BRUCE W. DAVIS, MSW
VISUAL IMPAIRMENT SERVICES TEAM COORDINATOR
NORTH FLORIDA/SOUTH GEORGIA VETERANS HEALTH SYSTEM
VA MEDICAL CENTER, GAINESVILLE FL
COMMITTEE ON VETERANS' AFFAIRS
HOUSE OF REPRESENTATIVES
July 22, 2004
Mr. Chairman and Members of the Committee:
For the past 21 years I have been the Visual Impairment Services Team (VIST) Coordinator at Malcolm Randall VA Medical Center (VAMC) in Gainesville, Florida. The North Florida/South Georgia Veterans Health System is committed to providing quality services to our blind and visually impaired veterans. In 1983, we had identified a total of 275 legally blind veterans. These veterans were served by two part-time VIST Coordinators. As of July 12, 2004, we had identified 1,114 legally blind veterans within the North Florida/South Georgia Veterans Health System. They are currently served by 3 full-time VIST Coordinators, 2 part-time VIST Coordinators, and one full-time Blind Rehabilitation Outpatient Specialist (BROS). My personal caseload is comprised of 454 legally blind veterans.
As the VIST Coordinator at the Gainesville VAMC, I am responsible for coordinating the efforts of a multi-disciplinary team to provide comprehensive medical and rehabilitative services for the blind. We work to identify the legally blind veterans in our primary service area and invite them to participate in the services provided by the Department of Veteran Affairs. This is accomplished by an active outreach effort to local and state agencies that work with the visually impaired, as well as other consumer advocates groups. We also work with medical center staff to identify and refer veterans with visual impairment to the VIST program.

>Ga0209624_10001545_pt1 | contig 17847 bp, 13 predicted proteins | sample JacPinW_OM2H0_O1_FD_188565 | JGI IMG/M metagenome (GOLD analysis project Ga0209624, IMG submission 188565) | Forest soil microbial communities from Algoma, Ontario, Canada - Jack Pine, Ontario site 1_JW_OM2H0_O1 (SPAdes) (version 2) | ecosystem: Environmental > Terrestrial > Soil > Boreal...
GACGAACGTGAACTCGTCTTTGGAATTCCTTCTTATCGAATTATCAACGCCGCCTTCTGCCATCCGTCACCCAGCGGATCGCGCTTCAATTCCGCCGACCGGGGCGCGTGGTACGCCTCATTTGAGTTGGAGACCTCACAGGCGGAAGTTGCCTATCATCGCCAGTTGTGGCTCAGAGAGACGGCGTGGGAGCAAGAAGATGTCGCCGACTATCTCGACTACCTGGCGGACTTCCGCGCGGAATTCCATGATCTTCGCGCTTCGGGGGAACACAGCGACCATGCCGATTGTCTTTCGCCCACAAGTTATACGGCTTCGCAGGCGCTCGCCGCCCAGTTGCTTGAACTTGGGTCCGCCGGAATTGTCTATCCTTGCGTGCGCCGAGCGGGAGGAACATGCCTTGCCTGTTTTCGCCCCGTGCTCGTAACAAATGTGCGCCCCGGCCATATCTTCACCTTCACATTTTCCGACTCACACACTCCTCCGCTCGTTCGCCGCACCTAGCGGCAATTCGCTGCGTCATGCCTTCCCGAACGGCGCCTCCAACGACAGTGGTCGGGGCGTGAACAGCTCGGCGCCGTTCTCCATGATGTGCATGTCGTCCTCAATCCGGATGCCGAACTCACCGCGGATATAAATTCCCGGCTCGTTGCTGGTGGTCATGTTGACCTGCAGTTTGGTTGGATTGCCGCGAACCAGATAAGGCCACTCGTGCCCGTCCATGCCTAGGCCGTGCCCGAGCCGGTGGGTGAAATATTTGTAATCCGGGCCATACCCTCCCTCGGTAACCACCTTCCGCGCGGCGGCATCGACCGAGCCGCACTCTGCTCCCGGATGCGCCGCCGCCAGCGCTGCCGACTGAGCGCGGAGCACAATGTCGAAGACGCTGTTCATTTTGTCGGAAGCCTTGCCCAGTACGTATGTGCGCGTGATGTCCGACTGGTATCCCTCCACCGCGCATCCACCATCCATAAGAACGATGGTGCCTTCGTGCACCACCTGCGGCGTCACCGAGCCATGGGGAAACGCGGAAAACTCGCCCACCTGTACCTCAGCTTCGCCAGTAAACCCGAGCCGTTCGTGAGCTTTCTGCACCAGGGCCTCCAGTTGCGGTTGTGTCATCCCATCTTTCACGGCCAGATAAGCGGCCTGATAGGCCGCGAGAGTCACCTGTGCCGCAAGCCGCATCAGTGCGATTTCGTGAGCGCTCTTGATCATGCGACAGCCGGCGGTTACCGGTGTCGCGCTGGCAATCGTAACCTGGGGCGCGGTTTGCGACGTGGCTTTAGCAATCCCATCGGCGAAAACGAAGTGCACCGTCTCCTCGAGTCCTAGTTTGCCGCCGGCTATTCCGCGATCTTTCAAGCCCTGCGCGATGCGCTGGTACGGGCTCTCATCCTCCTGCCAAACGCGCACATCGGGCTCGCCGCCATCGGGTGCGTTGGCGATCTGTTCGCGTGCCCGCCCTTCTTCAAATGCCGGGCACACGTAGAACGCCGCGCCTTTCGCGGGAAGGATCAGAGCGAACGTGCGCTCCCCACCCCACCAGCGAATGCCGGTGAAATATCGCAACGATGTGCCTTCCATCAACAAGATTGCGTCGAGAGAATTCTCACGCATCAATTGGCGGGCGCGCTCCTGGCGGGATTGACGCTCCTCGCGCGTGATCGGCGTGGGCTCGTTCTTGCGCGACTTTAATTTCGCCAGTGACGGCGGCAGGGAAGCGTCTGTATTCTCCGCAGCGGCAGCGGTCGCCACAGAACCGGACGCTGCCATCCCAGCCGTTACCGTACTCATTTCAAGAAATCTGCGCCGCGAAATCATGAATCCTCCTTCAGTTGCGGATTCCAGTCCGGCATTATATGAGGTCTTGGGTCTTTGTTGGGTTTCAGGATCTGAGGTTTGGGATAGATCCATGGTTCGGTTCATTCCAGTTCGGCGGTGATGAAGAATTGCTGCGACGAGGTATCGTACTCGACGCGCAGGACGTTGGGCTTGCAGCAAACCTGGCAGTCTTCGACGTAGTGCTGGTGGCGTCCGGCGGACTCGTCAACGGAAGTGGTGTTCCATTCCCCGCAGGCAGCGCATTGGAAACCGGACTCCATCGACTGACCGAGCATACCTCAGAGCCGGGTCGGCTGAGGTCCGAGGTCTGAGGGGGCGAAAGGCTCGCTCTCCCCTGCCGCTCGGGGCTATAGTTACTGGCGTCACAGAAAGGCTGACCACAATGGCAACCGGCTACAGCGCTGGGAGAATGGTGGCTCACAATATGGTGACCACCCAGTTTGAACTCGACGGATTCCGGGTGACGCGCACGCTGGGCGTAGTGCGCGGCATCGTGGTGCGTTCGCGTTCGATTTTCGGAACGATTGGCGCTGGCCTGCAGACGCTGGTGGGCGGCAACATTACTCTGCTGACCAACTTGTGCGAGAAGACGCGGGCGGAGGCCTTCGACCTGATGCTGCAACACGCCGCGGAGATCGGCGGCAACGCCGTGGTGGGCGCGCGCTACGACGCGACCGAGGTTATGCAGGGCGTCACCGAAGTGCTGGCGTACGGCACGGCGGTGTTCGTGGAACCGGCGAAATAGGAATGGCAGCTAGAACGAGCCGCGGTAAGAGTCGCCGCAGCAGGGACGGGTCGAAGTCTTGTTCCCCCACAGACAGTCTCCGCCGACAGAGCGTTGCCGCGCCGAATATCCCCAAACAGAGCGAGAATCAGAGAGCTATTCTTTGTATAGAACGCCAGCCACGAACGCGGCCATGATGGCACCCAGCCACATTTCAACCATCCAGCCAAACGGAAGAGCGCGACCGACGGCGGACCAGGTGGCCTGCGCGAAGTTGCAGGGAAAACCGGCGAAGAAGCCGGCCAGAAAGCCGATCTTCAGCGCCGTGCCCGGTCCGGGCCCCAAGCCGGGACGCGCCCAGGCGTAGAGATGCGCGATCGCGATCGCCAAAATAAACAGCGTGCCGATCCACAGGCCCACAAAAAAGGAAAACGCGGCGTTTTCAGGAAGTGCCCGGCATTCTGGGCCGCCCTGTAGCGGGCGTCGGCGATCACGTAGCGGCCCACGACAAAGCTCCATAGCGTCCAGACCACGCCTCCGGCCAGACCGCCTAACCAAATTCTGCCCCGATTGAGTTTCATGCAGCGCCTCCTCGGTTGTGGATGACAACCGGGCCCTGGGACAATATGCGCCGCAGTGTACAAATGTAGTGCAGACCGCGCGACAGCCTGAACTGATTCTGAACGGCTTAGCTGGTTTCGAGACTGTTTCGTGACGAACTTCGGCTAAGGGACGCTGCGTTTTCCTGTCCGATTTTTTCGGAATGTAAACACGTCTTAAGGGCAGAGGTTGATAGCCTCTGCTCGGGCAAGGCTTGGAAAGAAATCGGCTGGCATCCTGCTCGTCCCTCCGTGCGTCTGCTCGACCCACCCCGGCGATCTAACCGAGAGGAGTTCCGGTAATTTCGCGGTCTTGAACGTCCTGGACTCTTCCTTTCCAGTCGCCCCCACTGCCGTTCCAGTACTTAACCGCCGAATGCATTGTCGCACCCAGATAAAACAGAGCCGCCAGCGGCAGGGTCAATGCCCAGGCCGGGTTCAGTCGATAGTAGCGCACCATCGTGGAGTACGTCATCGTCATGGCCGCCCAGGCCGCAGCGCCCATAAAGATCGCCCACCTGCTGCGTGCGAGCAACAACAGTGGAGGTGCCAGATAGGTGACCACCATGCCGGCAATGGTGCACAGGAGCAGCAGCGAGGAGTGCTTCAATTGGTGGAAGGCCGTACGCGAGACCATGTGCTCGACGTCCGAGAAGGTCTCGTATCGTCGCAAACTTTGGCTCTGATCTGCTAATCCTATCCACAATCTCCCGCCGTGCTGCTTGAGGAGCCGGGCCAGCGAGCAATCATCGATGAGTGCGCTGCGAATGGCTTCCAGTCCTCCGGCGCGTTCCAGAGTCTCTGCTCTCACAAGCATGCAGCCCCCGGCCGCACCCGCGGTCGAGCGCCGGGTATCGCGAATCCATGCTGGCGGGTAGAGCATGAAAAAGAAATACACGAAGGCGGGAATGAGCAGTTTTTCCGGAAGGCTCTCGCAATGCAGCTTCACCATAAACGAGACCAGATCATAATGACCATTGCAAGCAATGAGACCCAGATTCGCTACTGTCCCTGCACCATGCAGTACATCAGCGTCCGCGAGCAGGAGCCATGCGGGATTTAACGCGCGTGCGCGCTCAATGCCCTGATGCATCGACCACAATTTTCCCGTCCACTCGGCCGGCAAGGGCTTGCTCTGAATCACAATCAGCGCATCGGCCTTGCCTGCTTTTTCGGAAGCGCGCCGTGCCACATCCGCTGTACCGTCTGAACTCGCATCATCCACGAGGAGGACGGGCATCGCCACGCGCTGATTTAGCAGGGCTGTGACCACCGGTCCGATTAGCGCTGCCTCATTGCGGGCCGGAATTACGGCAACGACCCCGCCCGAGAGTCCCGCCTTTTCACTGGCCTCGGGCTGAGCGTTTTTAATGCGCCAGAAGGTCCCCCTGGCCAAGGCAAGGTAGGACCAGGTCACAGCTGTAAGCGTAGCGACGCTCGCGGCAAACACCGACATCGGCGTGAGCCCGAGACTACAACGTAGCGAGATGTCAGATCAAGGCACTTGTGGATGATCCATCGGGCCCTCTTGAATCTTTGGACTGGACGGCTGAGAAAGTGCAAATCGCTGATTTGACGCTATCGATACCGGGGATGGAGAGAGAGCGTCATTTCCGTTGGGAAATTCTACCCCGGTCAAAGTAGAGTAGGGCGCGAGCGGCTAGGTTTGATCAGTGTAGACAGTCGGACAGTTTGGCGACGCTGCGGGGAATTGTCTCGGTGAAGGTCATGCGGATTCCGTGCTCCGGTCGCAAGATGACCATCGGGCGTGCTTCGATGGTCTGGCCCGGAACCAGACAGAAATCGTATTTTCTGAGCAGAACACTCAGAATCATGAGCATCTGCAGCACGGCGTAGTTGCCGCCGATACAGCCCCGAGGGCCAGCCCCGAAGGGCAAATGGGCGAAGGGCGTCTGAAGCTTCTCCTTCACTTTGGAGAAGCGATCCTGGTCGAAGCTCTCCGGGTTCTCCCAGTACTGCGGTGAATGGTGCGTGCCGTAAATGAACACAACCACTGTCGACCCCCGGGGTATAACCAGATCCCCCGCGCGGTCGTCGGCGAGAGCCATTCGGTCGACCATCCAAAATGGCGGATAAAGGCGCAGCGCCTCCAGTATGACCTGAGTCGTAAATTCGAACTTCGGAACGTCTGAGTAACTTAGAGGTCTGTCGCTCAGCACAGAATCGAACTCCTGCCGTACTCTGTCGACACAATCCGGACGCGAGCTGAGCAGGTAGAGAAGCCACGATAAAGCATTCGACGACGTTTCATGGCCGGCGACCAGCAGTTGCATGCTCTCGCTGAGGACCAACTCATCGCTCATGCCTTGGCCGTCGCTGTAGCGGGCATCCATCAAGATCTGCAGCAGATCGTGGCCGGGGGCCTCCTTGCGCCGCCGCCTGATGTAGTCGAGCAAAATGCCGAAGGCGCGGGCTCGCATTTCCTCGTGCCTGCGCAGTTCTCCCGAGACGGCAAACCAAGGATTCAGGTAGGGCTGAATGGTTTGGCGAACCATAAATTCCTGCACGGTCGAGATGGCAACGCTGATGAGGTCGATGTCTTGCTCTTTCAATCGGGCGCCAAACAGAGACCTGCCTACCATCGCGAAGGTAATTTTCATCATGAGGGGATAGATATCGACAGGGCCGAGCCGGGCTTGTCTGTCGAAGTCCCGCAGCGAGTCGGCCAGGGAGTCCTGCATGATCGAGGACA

We invite all blind veterans to participate in the annual VIST review, which is comprised of a medical examination, eye examination, hearing screening, and a psychosocial assessment. During the VIST review, we assess each veteran’s adjustment to vision loss, his or her need for blind rehabilitation, and his or her need for adaptive equipment. We also review the veteran’s eligibility for VA compensation, pension, and other benefits. Based on the findings of the VIST review, referrals are made to VA Blind Rehabilitation programs, local blind rehabilitation training with the BROS, low vision services, veterans benefits, prosthetics and sensory aids, medical sub-specialties and other local and state benefits and services as indicated.
I serve as the point of contact for the blinded veteran within the medical center. I assist the veteran and their families in the establishment of primary care, coordination of appointments, prosthetic requests, pharmacy concerns, eligibility questions, VA benefits, travel consults and other requests for services.
I run two support groups for blinded veterans to help them and their families adjust to their vision loss. These groups meet monthly at the Gainesville VAMC and at the Florida Center for the Blind in Ocala. We have a variety of speaker’s present information on topics ranging from the causes of vision loss to veteran benefits. We sponsor activities that allow the veterans in the area to reintegrate themselves into activities, which they may have given up due to their vision loss. These have included an annual bowling activity, support group luncheons, and a deep-sea fishing trip.